In operation, let it be assumed that an equipment rack (such as a vertically extending electronic equipment rack or magnetic tape buffer) or an appliance such as a refrigerator or freezer, is to be seized and transported by the transport apparatus. In its stable, at rest condition, the hardware unit to be seized is in a substantially vertical or upright orientation. The transport apparatus, when power wheeled to the site, absent any equipment, will be configured in the manner shown in FIG. 4, wherein hydraulic drive unit 55 has been operated to cause piston 57 to be drawn into cylinder 56 and thereby cause the mast 31 to rotate about axis 77 along the direction of arrows 160 in FIG. 1, to bring the mast 31 at rest atop the support brackets 51, 52 of the mainframe 11.
The transport apparatus is then rolled up to the equipment of interest and a freight pallet and protective pad is placed upon translatable subframe 81, to receive the back of the equipment to be engaged. (It should be noted that the securing straps 107 and 109 are unbound at this time.)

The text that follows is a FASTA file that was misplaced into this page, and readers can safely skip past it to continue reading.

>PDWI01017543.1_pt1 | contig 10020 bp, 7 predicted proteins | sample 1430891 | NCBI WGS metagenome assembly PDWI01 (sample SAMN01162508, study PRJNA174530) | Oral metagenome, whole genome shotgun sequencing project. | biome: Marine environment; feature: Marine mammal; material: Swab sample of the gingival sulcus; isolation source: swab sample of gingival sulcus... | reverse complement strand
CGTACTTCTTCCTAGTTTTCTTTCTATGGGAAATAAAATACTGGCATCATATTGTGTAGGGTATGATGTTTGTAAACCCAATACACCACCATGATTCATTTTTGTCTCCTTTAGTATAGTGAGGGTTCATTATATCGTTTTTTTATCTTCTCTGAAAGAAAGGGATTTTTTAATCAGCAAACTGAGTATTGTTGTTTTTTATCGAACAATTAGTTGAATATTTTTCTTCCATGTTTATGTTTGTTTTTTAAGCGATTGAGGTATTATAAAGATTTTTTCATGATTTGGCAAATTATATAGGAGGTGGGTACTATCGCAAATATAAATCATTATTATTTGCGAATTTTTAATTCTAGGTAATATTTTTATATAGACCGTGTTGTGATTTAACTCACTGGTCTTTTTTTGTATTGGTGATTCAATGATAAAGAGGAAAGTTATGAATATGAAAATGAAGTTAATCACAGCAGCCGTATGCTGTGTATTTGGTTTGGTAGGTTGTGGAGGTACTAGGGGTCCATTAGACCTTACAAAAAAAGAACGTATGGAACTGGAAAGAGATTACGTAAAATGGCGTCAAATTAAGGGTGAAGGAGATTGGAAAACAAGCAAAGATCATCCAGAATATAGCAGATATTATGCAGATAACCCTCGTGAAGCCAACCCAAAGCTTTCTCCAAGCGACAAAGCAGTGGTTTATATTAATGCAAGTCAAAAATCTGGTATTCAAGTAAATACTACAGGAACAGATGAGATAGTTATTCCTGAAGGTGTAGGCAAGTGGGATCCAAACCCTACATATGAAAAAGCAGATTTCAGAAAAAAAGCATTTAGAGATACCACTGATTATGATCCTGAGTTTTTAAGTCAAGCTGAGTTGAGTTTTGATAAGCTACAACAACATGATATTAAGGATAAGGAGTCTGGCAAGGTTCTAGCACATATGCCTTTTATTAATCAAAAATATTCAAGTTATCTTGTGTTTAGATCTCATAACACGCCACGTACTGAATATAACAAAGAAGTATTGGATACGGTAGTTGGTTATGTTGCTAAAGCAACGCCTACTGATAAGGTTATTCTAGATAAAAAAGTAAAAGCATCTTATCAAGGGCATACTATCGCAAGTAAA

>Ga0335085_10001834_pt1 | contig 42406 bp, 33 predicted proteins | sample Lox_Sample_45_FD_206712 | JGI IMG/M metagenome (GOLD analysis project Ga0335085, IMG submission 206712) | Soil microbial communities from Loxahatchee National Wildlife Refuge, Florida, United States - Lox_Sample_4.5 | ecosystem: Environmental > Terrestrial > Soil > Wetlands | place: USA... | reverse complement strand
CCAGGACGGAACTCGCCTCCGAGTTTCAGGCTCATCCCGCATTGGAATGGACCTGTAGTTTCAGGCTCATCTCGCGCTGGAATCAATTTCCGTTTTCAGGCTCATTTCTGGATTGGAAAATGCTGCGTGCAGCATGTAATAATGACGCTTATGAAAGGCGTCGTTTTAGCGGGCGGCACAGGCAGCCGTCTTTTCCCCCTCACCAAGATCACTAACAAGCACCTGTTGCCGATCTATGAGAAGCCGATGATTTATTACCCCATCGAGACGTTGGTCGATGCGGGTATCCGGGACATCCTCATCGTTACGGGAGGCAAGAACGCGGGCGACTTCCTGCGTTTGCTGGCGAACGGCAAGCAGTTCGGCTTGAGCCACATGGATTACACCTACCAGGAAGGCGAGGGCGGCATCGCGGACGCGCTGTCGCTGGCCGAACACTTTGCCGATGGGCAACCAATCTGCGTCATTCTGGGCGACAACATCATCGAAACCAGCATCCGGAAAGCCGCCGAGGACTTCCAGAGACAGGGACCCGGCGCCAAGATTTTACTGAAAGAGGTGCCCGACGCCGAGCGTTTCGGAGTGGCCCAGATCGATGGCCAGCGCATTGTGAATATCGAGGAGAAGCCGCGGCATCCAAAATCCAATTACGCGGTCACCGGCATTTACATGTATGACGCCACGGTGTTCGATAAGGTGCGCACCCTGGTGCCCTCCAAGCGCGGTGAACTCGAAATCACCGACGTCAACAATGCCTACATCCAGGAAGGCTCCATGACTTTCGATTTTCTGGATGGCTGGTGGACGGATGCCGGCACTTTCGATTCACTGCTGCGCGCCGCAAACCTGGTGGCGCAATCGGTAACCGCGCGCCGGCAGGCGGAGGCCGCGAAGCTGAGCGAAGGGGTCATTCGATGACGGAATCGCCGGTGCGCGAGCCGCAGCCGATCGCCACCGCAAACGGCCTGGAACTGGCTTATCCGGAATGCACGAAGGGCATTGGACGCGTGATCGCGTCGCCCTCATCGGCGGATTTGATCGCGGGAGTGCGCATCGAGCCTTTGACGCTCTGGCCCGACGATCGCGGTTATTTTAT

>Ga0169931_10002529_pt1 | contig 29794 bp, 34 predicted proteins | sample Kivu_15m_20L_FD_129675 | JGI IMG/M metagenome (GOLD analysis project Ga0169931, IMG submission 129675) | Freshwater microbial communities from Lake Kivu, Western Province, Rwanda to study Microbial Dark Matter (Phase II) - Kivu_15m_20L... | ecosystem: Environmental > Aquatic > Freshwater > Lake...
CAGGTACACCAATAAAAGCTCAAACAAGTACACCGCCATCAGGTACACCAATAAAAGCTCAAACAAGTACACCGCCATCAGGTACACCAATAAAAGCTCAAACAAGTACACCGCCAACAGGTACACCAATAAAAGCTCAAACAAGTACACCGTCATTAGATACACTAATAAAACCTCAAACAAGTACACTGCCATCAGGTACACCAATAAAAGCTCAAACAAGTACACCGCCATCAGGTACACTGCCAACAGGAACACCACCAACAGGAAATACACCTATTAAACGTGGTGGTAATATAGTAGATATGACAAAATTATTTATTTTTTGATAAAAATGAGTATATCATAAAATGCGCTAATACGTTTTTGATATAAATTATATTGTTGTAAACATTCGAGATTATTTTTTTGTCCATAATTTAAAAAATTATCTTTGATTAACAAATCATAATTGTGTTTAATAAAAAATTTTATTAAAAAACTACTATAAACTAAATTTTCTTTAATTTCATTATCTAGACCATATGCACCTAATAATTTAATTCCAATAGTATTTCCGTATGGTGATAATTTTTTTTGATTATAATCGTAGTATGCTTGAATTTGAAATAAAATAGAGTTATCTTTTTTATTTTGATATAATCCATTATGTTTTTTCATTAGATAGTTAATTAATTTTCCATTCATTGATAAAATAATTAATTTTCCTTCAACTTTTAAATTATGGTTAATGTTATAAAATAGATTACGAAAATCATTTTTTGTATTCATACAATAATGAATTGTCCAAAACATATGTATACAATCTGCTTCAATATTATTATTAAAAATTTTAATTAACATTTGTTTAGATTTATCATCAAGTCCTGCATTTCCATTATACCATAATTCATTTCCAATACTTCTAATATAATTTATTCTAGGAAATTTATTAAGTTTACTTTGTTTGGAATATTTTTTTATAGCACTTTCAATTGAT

Next, through the operation of foot treadles 120A and 120B, or a remote control unit or the handle 19, the hydraulic drive unit 55 is engaged to cause a rotation of the mast 31 from its horizontal position, shown in FIG. 4, to its vertical solid line position, shown in FIG. 1. The hydraulic drive unit 25 is then operated to vertically translate subframe 81 to a position such that the footplate 101 is located so that it will fit beneath the equipment rack. The transport apparatus is then pushed up against the equipment rack with the back of the rack abutting against the protective padding and freight pallet that has been placed upon subframe 81. Hydraulic drive unit 25 is then operated to raise the subframe 81 and cause the footplate 101 to abut against the bottom of the equipment rack.